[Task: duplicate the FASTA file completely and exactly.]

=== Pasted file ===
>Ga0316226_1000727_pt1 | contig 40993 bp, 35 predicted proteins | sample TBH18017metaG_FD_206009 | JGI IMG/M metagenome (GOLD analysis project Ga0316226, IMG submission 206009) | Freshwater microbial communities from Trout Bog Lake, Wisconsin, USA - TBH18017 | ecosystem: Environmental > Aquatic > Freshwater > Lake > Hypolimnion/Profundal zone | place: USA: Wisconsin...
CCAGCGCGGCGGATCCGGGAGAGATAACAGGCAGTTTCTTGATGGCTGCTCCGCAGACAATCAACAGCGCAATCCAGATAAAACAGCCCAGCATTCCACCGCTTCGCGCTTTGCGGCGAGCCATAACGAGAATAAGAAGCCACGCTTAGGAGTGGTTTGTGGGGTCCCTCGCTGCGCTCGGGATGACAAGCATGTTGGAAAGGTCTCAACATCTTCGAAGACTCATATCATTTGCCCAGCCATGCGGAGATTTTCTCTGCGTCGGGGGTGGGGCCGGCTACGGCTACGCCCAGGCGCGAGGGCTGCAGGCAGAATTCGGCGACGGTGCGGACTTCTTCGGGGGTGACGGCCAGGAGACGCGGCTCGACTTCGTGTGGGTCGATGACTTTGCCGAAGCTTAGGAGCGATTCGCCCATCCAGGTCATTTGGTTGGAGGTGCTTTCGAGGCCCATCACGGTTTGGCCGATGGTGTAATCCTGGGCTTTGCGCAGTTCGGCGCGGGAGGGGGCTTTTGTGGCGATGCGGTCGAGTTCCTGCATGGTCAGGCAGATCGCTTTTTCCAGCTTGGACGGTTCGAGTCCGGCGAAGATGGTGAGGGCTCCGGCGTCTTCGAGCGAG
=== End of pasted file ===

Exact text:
>Ga0316226_1000727_pt1 | contig 40993 bp, 35 predicted proteins | sample TBH18017metaG_FD_206009 | JGI IMG/M metagenome (GOLD analysis project Ga0316226, IMG submission 206009) | Freshwater microbial communities from Trout Bog Lake, Wisconsin, USA - TBH18017 | ecosystem: Environmental > Aquatic > Freshwater > Lake > Hypolimnion/Profundal zone | place: USA: Wisconsin...
CCAGCGCGGCGGATCCGGGAGAGATAACAGGCAGTTTCTTGATGGCTGCTCCGCAGACAATCAACAGCGCAATCCAGATAAAACAGCCCAGCATTCCACCGCTTCGCGCTTTGCGGCGAGCCATAACGAGAATAAGAAGCCACGCTTAGGAGTGGTTTGTGGGGTCCCTCGCTGCGCTCGGGATGACAAGCATGTTGGAAAGGTCTCAACATCTTCGAAGACTCATATCATTTGCCCAGCCATGCGGAGATTTTCTCTGCGTCGGGGGTGGGGCCGGCTACGGCTACGCCCAGGCGCGAGGGCTGCAGGCAGAATTCGGCGACGGTGCGGACTTCTTCGGGGGTGACGGCCAGGAGACGCGGCTCGACTTCGTGTGGGTCGATGACTTTGCCGAAGCTTAGGAGCGATTCGCCCATCCAGGTCATTTGGTTGGAGGTGCTTTCGAGGCCCATCACGGTTTGGCCGATGGTGTAATCCTGGGCTTTGCGCAGTTCGGCGCGGGAGGGGGCTTTTGTGGCGATGCGGTCGAGTTCCTGCATGGTCAGGCAGATCGCTTTTTCCAGCTTGGACGGTTCGAGTCCGGCGAAGATGGTGAGGGCTCCGGCGTCTTCGAGCGAG